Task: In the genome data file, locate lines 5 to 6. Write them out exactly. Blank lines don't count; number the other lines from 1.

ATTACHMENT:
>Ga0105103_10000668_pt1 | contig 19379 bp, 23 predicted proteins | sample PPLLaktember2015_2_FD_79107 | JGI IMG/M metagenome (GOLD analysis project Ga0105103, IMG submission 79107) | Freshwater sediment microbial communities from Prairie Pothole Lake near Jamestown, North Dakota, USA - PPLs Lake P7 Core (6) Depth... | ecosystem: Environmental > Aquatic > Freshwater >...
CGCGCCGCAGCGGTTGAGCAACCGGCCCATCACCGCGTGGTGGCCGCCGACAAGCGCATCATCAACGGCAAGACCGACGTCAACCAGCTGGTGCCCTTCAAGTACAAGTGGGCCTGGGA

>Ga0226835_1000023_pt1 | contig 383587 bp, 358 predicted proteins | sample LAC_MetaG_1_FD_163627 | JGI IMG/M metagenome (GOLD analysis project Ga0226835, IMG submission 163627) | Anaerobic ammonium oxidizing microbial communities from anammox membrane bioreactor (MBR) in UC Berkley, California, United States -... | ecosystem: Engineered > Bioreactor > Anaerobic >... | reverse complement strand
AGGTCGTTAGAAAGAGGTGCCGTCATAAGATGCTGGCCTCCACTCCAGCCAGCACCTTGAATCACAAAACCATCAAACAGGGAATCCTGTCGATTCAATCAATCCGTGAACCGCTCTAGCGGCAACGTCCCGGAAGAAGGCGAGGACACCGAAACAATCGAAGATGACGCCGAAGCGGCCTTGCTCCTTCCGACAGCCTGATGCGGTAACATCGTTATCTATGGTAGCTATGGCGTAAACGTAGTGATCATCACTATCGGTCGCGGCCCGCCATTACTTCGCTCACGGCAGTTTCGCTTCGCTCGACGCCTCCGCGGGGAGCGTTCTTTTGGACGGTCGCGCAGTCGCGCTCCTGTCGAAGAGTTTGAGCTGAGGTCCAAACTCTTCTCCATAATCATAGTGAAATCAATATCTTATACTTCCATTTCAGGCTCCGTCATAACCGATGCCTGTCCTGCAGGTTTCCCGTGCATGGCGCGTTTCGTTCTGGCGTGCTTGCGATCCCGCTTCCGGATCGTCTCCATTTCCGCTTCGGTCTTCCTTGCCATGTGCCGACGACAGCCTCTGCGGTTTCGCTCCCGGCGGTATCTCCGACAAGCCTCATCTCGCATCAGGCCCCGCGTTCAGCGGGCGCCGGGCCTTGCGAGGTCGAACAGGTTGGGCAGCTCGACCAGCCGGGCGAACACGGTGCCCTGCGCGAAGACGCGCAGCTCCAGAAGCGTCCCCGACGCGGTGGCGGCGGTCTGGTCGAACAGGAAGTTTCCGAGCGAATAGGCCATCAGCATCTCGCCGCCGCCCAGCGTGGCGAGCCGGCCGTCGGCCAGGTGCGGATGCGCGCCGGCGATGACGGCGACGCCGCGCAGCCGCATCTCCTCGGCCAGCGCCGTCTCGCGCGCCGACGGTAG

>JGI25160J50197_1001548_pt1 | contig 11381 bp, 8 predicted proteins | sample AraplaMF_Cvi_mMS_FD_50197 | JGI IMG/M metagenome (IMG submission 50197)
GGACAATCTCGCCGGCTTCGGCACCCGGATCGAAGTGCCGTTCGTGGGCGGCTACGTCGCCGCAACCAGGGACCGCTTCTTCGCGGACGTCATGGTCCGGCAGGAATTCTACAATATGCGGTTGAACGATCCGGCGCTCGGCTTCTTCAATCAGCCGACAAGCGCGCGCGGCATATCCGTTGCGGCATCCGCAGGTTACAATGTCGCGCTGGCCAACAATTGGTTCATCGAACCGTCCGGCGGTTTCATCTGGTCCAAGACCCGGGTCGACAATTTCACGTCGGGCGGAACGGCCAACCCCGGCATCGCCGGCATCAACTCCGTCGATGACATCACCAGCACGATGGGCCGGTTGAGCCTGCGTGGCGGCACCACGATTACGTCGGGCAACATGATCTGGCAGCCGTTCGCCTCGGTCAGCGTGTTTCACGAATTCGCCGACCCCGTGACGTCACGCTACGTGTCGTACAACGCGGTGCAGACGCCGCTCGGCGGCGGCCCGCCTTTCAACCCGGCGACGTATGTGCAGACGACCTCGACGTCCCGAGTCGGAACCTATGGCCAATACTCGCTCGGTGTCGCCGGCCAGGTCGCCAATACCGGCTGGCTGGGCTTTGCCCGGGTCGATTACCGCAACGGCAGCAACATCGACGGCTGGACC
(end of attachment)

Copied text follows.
>JGI25160J50197_1001548_pt1 | contig 11381 bp, 8 predicted proteins | sample AraplaMF_Cvi_mMS_FD_50197 | JGI IMG/M metagenome (IMG submission 50197)
GGACAATCTCGCCGGCTTCGGCACCCGGATCGAAGTGCCGTTCGTGGGCGGCTACGTCGCCGCAACCAGGGACCGCTTCTTCGCGGACGTCATGGTCCGGCAGGAATTCTACAATATGCGGTTGAACGATCCGGCGCTCGGCTTCTTCAATCAGCCGACAAGCGCGCGCGGCATATCCGTTGCGGCATCCGCAGGTTACAATGTCGCGCTGGCCAACAATTGGTTCATCGAACCGTCCGGCGGTTTCATCTGGTCCAAGACCCGGGTCGACAATTTCACGTCGGGCGGAACGGCCAACCCCGGCATCGCCGGCATCAACTCCGTCGATGACATCACCAGCACGATGGGCCGGTTGAGCCTGCGTGGCGGCACCACGATTACGTCGGGCAACATGATCTGGCAGCCGTTCGCCTCGGTCAGCGTGTTTCACGAATTCGCCGACCCCGTGACGTCACGCTACGTGTCGTACAACGCGGTGCAGACGCCGCTCGGCGGCGGCCCGCCTTTCAACCCGGCGACGTATGTGCAGACGACCTCGACGTCCCGAGTCGGAACCTATGGCCAATACTCGCTCGGTGTCGCCGGCCAGGTCGCCAATACCGGCTGGCTGGGCTTTGCCCGGGTCGATTACCGCAACGGCAGCAACATCGACGGCTGGACC